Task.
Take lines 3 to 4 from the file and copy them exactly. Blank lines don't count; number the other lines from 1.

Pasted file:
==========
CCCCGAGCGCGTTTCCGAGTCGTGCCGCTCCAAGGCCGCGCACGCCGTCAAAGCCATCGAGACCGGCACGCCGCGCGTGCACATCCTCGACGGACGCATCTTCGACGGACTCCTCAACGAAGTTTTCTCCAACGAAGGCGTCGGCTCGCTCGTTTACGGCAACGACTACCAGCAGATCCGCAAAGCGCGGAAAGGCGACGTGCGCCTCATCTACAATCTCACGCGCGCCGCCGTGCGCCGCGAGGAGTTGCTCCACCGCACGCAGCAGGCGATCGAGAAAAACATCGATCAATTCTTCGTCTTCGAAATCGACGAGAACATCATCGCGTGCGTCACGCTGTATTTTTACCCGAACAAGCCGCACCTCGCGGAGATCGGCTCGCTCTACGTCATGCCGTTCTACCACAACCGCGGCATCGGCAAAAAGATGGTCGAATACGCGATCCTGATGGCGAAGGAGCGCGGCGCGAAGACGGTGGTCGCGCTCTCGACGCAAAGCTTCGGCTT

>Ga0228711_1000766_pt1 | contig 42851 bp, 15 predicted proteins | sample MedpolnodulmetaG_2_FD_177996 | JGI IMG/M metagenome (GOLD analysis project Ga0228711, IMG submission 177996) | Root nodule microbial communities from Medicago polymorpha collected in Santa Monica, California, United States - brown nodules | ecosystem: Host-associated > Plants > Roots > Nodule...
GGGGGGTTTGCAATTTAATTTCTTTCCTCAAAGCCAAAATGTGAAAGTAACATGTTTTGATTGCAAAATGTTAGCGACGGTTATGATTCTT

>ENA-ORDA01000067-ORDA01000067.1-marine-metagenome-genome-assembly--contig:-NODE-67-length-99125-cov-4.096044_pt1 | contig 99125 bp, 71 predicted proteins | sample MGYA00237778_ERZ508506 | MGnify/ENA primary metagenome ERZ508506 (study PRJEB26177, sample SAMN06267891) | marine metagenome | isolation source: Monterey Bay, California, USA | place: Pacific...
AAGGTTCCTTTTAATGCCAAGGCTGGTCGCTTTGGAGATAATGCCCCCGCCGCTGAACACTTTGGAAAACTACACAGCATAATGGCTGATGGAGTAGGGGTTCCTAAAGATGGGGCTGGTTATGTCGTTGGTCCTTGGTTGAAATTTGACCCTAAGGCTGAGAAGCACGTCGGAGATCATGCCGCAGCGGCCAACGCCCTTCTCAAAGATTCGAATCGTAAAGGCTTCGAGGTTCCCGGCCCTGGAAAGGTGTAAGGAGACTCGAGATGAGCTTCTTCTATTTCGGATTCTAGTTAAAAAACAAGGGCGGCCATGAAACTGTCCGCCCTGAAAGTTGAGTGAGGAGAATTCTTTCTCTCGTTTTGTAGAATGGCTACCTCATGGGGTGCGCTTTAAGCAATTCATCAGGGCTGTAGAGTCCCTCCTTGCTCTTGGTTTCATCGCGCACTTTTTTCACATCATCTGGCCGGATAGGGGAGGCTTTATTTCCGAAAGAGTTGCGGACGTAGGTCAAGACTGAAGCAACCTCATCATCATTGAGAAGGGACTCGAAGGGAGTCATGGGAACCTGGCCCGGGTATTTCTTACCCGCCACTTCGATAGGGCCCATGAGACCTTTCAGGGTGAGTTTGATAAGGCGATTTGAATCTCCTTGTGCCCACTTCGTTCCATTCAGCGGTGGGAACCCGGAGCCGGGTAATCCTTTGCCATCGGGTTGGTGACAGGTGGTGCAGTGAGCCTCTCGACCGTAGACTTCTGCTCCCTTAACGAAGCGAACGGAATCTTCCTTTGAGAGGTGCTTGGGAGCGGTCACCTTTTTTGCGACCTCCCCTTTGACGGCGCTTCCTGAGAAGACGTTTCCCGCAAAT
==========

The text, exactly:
GGGGGGTTTGCAATTTAATTTCTTTCCTCAAAGCCAAAATGTGAAAGTAACATGTTTTGATTGCAAAATGTTAGCGACGGTTATGATTCTT

>ENA-ORDA01000067-ORDA01000067.1-marine-metagenome-genome-assembly--contig:-NODE-67-length-99125-cov-4.096044_pt1 | contig 99125 bp, 71 predicted proteins | sample MGYA00237778_ERZ508506 | MGnify/ENA primary metagenome ERZ508506 (study PRJEB26177, sample SAMN06267891) | marine metagenome | isolation source: Monterey Bay, California, USA | place: Pacific...